Broadening participation in science, technology, engineering, and mathematics (STEM) is a national imperative. Across the United States, African American males are frequently underrepresented in STEM.
Using social capital theory as a conceptual framework, this study, drawing on a larger National Science Foundation formerly-funded research project, examined the factors that significantly influence African American males’ academic and career decisions to pursue STEM at Historically Black Colleges and Universities (HBCUs). Numerous themes emerged from the biographical questionnaires, individual interviews, and focus group interviews, such as (a) familial influence and encouragement, (b) K–12 academic experiences, (c) educational interest and career aspirations, (d) academic experiences in college, and (e) relationships with peers, teachers, and college professors. Based on the findings of this research, Based on the study’s findings, implications for educational practice and policy are offered.
Dr. James L. Moore III is the interim vice provost for Diversity and Inclusion and Chief Diversity Officer at The Ohio State University, while serving as the first executive director of the Todd Anthony Bell National Resource Center on the African American Male. Dr. Moore is also the inaugural EHE Distinguished Professor of Urban Education in the College of Education and Human Ecology. From 2015 to 2017, he served as a program director for Broadening Participation in Engineering in the Engineering Directorate at the National Science Foundation in Arlington, Virginia, and, from 2011 to 2015, he was an associate provost for Diversity and Inclusion at The Ohio State University, where he managed numerous programs and units.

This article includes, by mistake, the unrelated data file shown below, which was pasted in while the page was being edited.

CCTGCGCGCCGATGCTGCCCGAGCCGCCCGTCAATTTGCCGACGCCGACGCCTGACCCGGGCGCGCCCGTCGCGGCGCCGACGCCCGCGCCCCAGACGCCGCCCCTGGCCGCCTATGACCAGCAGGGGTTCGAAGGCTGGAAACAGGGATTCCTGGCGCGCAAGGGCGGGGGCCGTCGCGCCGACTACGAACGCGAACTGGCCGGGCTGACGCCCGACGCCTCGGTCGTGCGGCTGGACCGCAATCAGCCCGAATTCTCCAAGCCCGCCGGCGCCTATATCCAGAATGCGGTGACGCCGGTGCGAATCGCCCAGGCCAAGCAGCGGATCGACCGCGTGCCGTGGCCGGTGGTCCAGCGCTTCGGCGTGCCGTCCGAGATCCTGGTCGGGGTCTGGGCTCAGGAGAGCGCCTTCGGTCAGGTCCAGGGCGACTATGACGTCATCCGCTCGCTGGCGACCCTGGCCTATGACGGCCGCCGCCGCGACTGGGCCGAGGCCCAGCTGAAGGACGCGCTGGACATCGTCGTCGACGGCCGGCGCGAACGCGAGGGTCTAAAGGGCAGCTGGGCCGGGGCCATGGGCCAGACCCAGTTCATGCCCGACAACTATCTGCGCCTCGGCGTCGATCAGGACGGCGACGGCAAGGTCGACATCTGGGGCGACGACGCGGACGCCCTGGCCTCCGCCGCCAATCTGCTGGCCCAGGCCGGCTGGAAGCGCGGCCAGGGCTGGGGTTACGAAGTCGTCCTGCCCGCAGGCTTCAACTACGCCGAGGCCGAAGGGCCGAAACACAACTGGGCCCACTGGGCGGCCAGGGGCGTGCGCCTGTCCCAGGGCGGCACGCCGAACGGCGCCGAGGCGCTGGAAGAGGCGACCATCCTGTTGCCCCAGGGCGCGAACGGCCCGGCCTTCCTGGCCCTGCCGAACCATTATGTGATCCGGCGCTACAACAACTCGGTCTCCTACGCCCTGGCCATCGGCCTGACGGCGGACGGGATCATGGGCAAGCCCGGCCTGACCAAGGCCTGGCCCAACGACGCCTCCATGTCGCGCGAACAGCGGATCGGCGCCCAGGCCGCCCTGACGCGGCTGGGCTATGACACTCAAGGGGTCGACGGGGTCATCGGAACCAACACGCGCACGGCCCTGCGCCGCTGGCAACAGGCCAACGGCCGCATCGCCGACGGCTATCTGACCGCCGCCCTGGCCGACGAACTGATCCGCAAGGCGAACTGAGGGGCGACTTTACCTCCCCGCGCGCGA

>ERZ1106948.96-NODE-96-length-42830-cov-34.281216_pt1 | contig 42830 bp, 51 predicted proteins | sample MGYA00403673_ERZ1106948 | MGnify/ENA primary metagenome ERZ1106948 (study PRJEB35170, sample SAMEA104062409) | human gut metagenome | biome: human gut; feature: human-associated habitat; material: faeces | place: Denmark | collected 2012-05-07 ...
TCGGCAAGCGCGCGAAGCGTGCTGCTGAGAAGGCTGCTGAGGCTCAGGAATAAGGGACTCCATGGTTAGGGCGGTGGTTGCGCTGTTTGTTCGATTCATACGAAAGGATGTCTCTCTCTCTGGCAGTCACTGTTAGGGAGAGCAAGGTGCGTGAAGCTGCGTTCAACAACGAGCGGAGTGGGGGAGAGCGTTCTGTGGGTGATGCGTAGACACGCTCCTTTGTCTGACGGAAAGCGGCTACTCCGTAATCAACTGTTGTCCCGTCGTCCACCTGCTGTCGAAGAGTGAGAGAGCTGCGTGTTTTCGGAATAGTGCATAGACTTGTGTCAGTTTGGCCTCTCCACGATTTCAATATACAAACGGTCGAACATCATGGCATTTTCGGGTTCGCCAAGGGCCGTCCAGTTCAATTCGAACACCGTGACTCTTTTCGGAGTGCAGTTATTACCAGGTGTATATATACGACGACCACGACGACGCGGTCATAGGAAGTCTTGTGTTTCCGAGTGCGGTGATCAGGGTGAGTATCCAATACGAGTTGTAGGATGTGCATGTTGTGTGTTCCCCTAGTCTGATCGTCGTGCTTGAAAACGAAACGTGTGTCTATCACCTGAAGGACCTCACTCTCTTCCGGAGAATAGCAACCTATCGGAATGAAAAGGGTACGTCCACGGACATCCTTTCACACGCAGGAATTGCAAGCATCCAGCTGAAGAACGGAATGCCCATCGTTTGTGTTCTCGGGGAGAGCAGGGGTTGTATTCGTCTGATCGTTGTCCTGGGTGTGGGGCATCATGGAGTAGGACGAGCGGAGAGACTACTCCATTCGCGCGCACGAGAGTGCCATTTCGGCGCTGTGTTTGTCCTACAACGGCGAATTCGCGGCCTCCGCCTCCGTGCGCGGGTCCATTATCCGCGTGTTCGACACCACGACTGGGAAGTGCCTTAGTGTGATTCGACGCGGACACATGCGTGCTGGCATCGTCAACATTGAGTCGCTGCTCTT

Dr. Moore is internationally-recognized for his work on African American males. His research agenda focuses on school counseling, gifted education, urban education, higher education, multicultural education/counseling, and STEM education., and he is frequently quoted, featured, or mentioned in popular publications, such as the New York Times, Columbus Dispatch, Spartanburg Herald, Cincinnati Enquirer, Journal of Blacks in Higher Education, Chronicle of Higher Education, and Diverse: Issues in Higher Education. Dr. Moore has co-edited five books: (a) African American Students in Urban Schools: Critical Issues and Solutions for Achievement; (b) African American Male Students in PreK-12 Schools: Informing Research, Policy, and Practice; (c) Black Males and Intercollegiate Athletics: An exploration of Problems and Solutions; (d) Advancing Educational Outcomes in Science, Technology, Engineering, and Mathematics at Historically Black Colleges and Universities; and (e) Gifted Children of Color Around the World: Diverse Needs, Exemplary Practices and Directions for the Future. He has also published over 100 publications; obtained over $13 million in grants, contracts, and gifts; and given over 200 scholarly presentations and lectures throughout the United States and other parts of the world (e.g., Brazil, Bermuda, Jamaica, Canada, England, Spain, China, India, Indonesia, and France).